In the script, The Killing of a Sacred Deer, a teenage boy seeks to integrate a surgeon into his broken family, but when the boy’s actions become increasingly sinister, the surgeon’s ideal life falls apart and he is forced to make an unthinkable sacrifice. The film is inspired by the ancient Greek tragedy, Iphigenia at Aulis by Euripides. Director Yorgos Lanthimos co-writes the script alongside Efthymis Filipou, his writing partner for his previous film, The Lobster. A24 acquired US distribution rights while Haut et Court acquired the French rights to the film. The Killing of a Sacred Deer premiered at Cannes in 2017, winning best screenplay. The film was released in the fall of 2017 with a box office haul of $4.7 million but no information on the budget has been released. The film debuted to positive reviews, garnering an 80% on Rotten Tomatoes. Interestingly, the screenplay is practically an exact representation of the finished film.
The script largely takes place in doors, with only 21.1% of scenes taking place outside. Much of the time spent indoors is shared between the hospital and Steven’s house, with the occasional appearance of Martin’s house. The majority of external scenes also remain close to the indoor locations, with only a scene or two at the beginning taking place in a different location entirely. There are 14 characters in the screenplay, with only about six characters that serve great importance—these being Steven, Anna, Martin, Kim, Bob, and Matthew. Perhaps a marker of Lanthimos’ idiosyncrasies, the film is 67.3% dialogue despite being a thriller. Much of the tension and many of the films reveals come through dialogue instead of action. Lanthimos plays with exposition by only revealing the workings of Martin’s game (and doing so all at once), while keeping everything else shrouded in mystery. The characters often know more than the audience, and we’re left to try and figure out who or what to trust. The Scriptonomics data sites scenes 21-25, 75-81, 52-62, and 34-43 as the significant scenes. While I agree that these scenes are significant, I find it odd that Martin’s reveal of how Steven’s family will die, which occurs at scene 47, is not among them. The entire conflict of the film comes into focus with this scene, making clear Steven’s helplessness and Martin’s villainy. Furthermore, Steven’s ultimate killing of his son, which occurs at scene 112, is also absent from the significant scenes. Instead the significant scenes pick out when Steven meets Martin’s mom, a scene which is certainly chilling, yet reveals little new information as its number 5 most significant. Scenes 75-81 I feel are also less significant than the two I mentioned as replacements, as the scene merely shows the kids coming home from the hospital, despite them being in the same condition.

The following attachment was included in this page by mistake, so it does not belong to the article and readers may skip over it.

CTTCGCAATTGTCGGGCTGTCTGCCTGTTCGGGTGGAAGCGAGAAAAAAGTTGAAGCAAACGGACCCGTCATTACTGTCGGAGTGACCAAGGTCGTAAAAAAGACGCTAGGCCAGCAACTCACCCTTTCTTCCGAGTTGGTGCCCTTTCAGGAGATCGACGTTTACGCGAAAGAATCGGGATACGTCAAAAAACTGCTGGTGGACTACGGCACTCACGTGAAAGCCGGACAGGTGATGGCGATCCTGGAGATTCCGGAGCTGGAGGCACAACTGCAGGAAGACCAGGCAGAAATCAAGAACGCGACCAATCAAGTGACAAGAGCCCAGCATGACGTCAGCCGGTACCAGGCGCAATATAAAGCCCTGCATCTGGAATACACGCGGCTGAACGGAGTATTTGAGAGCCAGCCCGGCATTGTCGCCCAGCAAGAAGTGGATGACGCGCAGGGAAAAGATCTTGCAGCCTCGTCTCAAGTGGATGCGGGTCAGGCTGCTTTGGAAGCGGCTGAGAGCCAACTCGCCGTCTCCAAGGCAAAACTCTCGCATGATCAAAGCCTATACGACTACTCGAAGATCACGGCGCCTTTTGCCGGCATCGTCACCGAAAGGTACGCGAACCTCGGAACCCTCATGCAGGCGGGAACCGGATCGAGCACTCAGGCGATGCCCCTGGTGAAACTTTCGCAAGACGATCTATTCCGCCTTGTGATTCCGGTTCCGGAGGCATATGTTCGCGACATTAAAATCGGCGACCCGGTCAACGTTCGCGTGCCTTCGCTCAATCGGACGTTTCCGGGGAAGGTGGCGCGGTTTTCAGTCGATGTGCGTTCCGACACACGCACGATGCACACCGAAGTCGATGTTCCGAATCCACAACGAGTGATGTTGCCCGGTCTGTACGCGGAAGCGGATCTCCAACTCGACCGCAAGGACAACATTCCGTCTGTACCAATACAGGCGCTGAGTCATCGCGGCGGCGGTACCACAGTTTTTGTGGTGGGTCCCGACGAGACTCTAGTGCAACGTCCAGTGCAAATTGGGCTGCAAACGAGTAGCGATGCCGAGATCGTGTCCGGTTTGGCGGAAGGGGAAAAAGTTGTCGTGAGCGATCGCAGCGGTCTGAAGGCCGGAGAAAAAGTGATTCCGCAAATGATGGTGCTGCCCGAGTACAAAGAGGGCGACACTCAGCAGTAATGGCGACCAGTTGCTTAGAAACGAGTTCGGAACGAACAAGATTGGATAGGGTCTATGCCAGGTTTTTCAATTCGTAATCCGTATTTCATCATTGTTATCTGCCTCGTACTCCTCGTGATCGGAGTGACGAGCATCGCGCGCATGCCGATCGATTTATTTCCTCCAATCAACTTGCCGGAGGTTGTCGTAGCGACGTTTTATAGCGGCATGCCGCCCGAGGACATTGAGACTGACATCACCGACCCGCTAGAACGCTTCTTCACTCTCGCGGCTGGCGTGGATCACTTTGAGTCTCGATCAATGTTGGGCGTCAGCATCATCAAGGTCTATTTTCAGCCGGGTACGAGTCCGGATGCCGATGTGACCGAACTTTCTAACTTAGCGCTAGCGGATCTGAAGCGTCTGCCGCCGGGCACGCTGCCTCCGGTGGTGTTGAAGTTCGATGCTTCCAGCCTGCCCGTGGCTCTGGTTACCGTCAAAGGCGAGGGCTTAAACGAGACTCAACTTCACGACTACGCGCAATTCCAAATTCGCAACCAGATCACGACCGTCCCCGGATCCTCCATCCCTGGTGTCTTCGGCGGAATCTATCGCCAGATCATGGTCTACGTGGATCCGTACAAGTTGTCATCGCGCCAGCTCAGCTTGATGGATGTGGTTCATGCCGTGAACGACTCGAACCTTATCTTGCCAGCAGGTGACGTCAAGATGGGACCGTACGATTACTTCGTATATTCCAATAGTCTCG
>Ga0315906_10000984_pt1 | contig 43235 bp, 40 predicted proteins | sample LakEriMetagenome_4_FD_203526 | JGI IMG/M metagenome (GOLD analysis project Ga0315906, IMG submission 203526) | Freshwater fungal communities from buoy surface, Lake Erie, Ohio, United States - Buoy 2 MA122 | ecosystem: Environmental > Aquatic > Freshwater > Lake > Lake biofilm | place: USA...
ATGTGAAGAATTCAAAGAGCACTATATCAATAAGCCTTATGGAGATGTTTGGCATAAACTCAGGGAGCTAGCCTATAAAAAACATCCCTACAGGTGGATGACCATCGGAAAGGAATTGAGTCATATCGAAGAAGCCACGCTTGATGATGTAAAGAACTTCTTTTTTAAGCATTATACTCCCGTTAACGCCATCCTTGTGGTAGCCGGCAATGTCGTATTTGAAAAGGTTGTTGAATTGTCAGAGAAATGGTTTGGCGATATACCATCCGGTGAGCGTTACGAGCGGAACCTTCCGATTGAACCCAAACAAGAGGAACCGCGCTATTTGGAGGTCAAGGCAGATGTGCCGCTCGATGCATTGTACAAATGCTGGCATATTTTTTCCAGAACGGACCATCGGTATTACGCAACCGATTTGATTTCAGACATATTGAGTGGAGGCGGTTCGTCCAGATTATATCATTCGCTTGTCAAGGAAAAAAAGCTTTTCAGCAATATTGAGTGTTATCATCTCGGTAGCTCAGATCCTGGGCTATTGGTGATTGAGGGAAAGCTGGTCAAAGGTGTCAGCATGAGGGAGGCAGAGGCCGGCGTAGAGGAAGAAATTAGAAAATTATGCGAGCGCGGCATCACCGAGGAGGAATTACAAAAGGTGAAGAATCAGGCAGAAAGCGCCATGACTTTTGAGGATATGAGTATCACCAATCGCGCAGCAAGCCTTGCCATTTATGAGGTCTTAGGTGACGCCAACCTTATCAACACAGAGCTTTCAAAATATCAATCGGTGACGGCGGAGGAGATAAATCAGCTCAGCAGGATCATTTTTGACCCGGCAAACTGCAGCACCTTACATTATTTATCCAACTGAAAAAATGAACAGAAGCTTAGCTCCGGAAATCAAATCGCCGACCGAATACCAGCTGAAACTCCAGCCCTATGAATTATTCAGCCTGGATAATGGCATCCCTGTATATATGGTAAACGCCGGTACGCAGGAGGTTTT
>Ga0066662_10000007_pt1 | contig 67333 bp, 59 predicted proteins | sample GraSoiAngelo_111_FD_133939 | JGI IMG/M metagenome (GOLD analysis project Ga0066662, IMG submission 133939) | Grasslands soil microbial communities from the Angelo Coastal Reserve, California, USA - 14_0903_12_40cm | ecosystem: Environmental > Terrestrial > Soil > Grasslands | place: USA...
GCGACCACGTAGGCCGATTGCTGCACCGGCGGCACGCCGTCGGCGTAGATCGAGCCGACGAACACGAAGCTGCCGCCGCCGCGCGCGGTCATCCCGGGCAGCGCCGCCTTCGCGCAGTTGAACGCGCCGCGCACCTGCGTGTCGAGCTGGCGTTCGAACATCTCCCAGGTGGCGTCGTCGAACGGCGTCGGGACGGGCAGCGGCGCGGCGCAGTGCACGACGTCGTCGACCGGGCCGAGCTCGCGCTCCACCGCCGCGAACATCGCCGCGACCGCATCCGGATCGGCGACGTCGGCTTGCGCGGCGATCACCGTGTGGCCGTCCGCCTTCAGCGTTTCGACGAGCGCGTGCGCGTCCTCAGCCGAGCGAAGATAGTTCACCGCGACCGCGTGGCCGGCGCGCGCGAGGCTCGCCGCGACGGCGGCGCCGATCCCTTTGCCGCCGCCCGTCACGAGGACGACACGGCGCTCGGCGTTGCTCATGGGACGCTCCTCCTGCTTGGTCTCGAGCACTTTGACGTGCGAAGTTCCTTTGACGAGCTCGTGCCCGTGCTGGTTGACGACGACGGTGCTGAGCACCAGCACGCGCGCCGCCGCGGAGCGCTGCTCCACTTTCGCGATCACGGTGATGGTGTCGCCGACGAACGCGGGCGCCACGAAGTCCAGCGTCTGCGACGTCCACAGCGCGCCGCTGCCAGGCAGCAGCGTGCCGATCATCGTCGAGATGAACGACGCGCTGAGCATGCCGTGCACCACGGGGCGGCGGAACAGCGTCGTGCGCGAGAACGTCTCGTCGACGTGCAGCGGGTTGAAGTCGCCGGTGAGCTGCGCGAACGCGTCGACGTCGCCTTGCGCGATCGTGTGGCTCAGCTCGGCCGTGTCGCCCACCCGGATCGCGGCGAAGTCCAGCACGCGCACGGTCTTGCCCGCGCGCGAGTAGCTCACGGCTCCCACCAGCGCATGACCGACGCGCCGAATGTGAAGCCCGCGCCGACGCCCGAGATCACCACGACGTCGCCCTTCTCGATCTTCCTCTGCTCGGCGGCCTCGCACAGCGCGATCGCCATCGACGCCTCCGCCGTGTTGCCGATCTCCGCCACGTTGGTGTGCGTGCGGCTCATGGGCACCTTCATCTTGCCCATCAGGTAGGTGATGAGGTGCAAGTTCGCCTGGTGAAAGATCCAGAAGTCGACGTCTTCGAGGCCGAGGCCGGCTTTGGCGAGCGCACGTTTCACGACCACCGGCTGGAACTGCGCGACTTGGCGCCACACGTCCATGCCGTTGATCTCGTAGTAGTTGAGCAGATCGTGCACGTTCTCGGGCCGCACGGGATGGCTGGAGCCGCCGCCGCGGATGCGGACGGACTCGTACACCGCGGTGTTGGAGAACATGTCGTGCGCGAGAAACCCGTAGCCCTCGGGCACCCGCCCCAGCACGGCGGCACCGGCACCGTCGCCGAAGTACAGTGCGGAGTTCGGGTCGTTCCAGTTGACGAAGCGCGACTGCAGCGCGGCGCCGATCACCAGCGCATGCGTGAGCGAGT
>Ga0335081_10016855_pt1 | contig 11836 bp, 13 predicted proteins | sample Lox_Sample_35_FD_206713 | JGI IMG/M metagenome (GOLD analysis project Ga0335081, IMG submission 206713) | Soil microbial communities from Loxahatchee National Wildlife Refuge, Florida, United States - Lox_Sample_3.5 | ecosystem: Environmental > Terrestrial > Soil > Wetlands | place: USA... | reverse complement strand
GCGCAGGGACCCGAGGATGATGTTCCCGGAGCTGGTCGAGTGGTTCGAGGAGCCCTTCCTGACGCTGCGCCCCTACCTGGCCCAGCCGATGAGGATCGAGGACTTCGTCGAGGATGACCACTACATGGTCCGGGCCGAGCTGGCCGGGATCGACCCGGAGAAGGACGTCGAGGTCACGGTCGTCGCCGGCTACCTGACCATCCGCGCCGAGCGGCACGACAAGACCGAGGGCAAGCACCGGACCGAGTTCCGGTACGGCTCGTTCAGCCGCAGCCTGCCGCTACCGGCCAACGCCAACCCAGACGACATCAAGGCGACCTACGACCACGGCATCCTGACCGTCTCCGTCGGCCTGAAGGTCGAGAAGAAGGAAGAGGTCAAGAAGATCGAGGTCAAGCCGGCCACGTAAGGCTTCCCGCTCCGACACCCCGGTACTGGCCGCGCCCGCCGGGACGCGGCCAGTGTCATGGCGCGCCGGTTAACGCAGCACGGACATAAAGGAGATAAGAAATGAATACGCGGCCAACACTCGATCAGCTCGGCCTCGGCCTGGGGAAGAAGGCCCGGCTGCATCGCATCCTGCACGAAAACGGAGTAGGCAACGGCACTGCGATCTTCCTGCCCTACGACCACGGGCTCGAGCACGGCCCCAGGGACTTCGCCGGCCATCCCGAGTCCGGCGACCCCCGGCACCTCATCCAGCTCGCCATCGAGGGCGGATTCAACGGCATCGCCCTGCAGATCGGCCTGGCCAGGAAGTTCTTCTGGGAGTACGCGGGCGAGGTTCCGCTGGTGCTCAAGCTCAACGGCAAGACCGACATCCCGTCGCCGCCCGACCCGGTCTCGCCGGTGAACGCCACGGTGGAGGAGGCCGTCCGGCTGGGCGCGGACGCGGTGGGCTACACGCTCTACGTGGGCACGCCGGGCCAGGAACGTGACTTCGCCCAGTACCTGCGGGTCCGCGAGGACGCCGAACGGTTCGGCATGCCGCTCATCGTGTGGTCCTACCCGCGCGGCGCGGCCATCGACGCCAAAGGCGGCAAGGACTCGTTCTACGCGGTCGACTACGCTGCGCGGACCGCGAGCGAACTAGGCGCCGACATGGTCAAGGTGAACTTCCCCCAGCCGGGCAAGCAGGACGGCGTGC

While thrillers often contain more action than dialogue, The Killing of a Sacred Deer is a bit more meditative. As an indie, the dialogue-heavy nature of the film feels at home. When looking at the dialogue versus action on a scene-by-scene basis, the aforementioned scene 47 stands out as one which particularly favors dialogue over action. Less than 18% of the scene contains any action writing, with Martin speaking for the majority of the time and Steven listening on in horror. Martin’s talkative nature truly comes across once you see that he only appears in 12.2% of the script, yet accounts for 25.4% of the dialogue. In this regard, Martin serves as a driving character, one which speaks more than they appear. A character like the doctor on the other hand, whose appearances fill 5.54% of the time, only has .104% of the dialogue. The doctor would be a supporting character. Bob is another interesting character to look at in this way, as he makes 9.96% of all appearances but only speaks 4.48% of the time. I would chalk this up to him being ill and crippled for the majority of the film, with his physical presence serving as a drive for the film rather than his dialectic or intellectual engagement with the other characters.